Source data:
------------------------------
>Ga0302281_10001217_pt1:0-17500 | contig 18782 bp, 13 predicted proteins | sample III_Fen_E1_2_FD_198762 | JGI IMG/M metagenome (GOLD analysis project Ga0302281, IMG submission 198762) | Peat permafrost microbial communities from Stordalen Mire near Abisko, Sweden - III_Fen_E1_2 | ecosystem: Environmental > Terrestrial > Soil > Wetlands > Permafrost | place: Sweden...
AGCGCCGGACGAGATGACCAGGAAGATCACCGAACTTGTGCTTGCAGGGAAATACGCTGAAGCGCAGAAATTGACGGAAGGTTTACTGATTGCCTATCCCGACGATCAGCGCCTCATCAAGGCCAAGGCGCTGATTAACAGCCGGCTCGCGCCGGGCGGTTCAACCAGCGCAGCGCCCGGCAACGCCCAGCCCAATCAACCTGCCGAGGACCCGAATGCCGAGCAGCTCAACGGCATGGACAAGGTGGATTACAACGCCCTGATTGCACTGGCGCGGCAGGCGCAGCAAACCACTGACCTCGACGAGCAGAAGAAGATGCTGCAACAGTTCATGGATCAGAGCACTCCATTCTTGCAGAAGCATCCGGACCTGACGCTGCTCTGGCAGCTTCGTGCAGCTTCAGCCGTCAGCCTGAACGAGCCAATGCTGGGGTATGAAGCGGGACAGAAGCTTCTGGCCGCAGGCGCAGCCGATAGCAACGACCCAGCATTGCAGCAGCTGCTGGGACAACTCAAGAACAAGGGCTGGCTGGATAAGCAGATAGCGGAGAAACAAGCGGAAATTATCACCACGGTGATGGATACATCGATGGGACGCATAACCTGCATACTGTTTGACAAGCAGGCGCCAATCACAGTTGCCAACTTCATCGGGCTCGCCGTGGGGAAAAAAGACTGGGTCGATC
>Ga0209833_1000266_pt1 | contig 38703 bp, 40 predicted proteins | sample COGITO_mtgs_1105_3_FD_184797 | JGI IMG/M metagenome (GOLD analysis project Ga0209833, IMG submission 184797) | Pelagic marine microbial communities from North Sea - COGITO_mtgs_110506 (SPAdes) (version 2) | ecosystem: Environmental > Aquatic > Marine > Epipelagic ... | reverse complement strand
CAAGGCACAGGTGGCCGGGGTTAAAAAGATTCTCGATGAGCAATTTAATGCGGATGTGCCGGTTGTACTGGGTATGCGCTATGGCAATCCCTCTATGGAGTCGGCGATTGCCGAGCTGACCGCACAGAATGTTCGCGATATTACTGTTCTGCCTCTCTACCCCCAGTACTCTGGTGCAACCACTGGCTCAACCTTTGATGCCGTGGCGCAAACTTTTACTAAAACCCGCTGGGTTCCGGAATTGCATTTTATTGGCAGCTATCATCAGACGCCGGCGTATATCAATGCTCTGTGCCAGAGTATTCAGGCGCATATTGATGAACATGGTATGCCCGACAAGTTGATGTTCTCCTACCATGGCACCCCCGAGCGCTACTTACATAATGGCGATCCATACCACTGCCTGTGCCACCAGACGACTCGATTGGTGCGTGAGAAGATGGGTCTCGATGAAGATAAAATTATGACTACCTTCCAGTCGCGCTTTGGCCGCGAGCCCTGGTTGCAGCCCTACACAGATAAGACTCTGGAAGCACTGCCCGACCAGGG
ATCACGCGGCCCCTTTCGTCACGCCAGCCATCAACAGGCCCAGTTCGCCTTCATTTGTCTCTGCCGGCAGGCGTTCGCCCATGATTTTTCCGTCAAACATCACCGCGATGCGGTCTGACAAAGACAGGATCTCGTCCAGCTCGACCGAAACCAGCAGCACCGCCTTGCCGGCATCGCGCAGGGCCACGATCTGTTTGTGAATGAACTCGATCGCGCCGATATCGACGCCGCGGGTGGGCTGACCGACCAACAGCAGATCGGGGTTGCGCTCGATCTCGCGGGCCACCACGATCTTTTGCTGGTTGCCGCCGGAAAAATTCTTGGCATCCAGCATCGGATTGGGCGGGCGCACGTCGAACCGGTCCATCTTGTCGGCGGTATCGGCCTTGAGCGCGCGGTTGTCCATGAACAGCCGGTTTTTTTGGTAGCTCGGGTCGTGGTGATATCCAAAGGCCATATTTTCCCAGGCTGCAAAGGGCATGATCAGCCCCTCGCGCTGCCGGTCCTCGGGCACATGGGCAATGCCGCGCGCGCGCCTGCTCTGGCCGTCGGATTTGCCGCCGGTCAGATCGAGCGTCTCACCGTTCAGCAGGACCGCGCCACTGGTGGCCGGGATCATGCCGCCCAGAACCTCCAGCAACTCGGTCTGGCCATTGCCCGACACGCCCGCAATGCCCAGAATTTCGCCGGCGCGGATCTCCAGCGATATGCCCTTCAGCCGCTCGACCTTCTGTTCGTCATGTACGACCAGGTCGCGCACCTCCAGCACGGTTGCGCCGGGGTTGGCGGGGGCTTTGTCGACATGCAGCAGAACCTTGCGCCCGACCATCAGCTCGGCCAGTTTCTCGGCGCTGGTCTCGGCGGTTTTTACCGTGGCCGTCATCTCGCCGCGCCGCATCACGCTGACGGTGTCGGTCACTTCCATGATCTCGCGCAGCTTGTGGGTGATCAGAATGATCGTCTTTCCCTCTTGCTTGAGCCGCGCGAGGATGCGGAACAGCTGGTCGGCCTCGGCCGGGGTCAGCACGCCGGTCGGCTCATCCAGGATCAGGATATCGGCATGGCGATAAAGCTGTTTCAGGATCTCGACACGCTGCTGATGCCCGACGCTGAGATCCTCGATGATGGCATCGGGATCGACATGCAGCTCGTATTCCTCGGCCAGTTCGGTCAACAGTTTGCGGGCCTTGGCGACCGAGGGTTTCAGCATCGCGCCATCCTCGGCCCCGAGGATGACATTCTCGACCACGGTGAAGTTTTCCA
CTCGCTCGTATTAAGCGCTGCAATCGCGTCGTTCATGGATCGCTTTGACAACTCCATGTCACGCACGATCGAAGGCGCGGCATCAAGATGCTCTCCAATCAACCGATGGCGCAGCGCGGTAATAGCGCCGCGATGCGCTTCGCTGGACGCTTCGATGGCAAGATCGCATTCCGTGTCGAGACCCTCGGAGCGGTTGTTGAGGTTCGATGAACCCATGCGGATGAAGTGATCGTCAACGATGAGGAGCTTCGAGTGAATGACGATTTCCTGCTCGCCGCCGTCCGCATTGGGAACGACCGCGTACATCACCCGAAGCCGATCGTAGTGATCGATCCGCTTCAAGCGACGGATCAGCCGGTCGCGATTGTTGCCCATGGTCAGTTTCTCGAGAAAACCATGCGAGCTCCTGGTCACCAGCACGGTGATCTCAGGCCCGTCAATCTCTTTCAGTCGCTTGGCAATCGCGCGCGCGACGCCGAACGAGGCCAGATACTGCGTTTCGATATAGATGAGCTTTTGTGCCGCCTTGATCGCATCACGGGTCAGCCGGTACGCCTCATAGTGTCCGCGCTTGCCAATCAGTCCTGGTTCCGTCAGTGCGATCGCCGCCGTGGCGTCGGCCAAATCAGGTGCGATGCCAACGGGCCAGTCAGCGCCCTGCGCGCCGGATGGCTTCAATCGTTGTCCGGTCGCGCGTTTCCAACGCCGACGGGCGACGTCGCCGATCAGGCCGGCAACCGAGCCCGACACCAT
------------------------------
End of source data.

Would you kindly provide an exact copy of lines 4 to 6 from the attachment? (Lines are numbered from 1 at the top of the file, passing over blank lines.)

CAAGGCACAGGTGGCCGGGGTTAAAAAGATTCTCGATGAGCAATTTAATGCGGATGTGCCGGTTGTACTGGGTATGCGCTATGGCAATCCCTCTATGGAGTCGGCGATTGCCGAGCTGACCGCACAGAATGTTCGCGATATTACTGTTCTGCCTCTCTACCCCCAGTACTCTGGTGCAACCACTGGCTCAACCTTTGATGCCGTGGCGCAAACTTTTACTAAAACCCGCTGGGTTCCGGAATTGCATTTTATTGGCAGCTATCATCAGACGCCGGCGTATATCAATGCTCTGTGCCAGAGTATTCAGGCGCATATTGATGAACATGGTATGCCCGACAAGTTGATGTTCTCCTACCATGGCACCCCCGAGCGCTACTTACATAATGGCGATCCATACCACTGCCTGTGCCACCAGACGACTCGATTGGTGCGTGAGAAGATGGGTCTCGATGAAGATAAAATTATGACTACCTTCCAGTCGCGCTTTGGCCGCGAGCCCTGGTTGCAGCCCTACACAGATAAGACTCTGGAAGCACTGCCCGACCAGGG
ATCACGCGGCCCCTTTCGTCACGCCAGCCATCAACAGGCCCAGTTCGCCTTCATTTGTCTCTGCCGGCAGGCGTTCGCCCATGATTTTTCCGTCAAACATCACCGCGATGCGGTCTGACAAAGACAGGATCTCGTCCAGCTCGACCGAAACCAGCAGCACCGCCTTGCCGGCATCGCGCAGGGCCACGATCTGTTTGTGAATGAACTCGATCGCGCCGATATCGACGCCGCGGGTGGGCTGACCGACCAACAGCAGATCGGGGTTGCGCTCGATCTCGCGGGCCACCACGATCTTTTGCTGGTTGCCGCCGGAAAAATTCTTGGCATCCAGCATCGGATTGGGCGGGCGCACGTCGAACCGGTCCATCTTGTCGGCGGTATCGGCCTTGAGCGCGCGGTTGTCCATGAACAGCCGGTTTTTTTGGTAGCTCGGGTCGTGGTGATATCCAAAGGCCATATTTTCCCAGGCTGCAAAGGGCATGATCAGCCCCTCGCGCTGCCGGTCCTCGGGCACATGGGCAATGCCGCGCGCGCGCCTGCTCTGGCCGTCGGATTTGCCGCCGGTCAGATCGAGCGTCTCACCGTTCAGCAGGACCGCGCCACTGGTGGCCGGGATCATGCCGCCCAGAACCTCCAGCAACTCGGTCTGGCCATTGCCCGACACGCCCGCAATGCCCAGAATTTCGCCGGCGCGGATCTCCAGCGATATGCCCTTCAGCCGCTCGACCTTCTGTTCGTCATGTACGACCAGGTCGCGCACCTCCAGCACGGTTGCGCCGGGGTTGGCGGGGGCTTTGTCGACATGCAGCAGAACCTTGCGCCCGACCATCAGCTCGGCCAGTTTCTCGGCGCTGGTCTCGGCGGTTTTTACCGTGGCCGTCATCTCGCCGCGCCGCATCACGCTGACGGTGTCGGTCACTTCCATGATCTCGCGCAGCTTGTGGGTGATCAGAATGATCGTCTTTCCCTCTTGCTTGAGCCGCGCGAGGATGCGGAACAGCTGGTCGGCCTCGGCCGGGGTCAGCACGCCGGTCGGCTCATCCAGGATCAGGATATCGGCATGGCGATAAAGCTGTTTCAGGATCTCGACACGCTGCTGATGCCCGACGCTGAGATCCTCGATGATGGCATCGGGATCGACATGCAGCTCGTATTCCTCGGCCAGTTCGGTCAACAGTTTGCGGGCCTTGGCGACCGAGGGTTTCAGCATCGCGCCATCCTCGGCCCCGAGGATGACATTCTCGACCACGGTGAAGTTTTCCA
CTCGCTCGTATTAAGCGCTGCAATCGCGTCGTTCATGGATCGCTTTGACAACTCCATGTCACGCACGATCGAAGGCGCGGCATCAAGATGCTCTCCAATCAACCGATGGCGCAGCGCGGTAATAGCGCCGCGATGCGCTTCGCTGGACGCTTCGATGGCAAGATCGCATTCCGTGTCGAGACCCTCGGAGCGGTTGTTGAGGTTCGATGAACCCATGCGGATGAAGTGATCGTCAACGATGAGGAGCTTCGAGTGAATGACGATTTCCTGCTCGCCGCCGTCCGCATTGGGAACGACCGCGTACATCACCCGAAGCCGATCGTAGTGATCGATCCGCTTCAAGCGACGGATCAGCCGGTCGCGATTGTTGCCCATGGTCAGTTTCTCGAGAAAACCATGCGAGCTCCTGGTCACCAGCACGGTGATCTCAGGCCCGTCAATCTCTTTCAGTCGCTTGGCAATCGCGCGCGCGACGCCGAACGAGGCCAGATACTGCGTTTCGATATAGATGAGCTTTTGTGCCGCCTTGATCGCATCACGGGTCAGCCGGTACGCCTCATAGTGTCCGCGCTTGCCAATCAGTCCTGGTTCCGTCAGTGCGATCGCCGCCGTGGCGTCGGCCAAATCAGGTGCGATGCCAACGGGCCAGTCAGCGCCCTGCGCGCCGGATGGCTTCAATCGTTGTCCGGTCGCGCGTTTCCAACGCCGACGGGCGACGTCGCCGATCAGGCCGGCAACCGAGCCCGACACCAT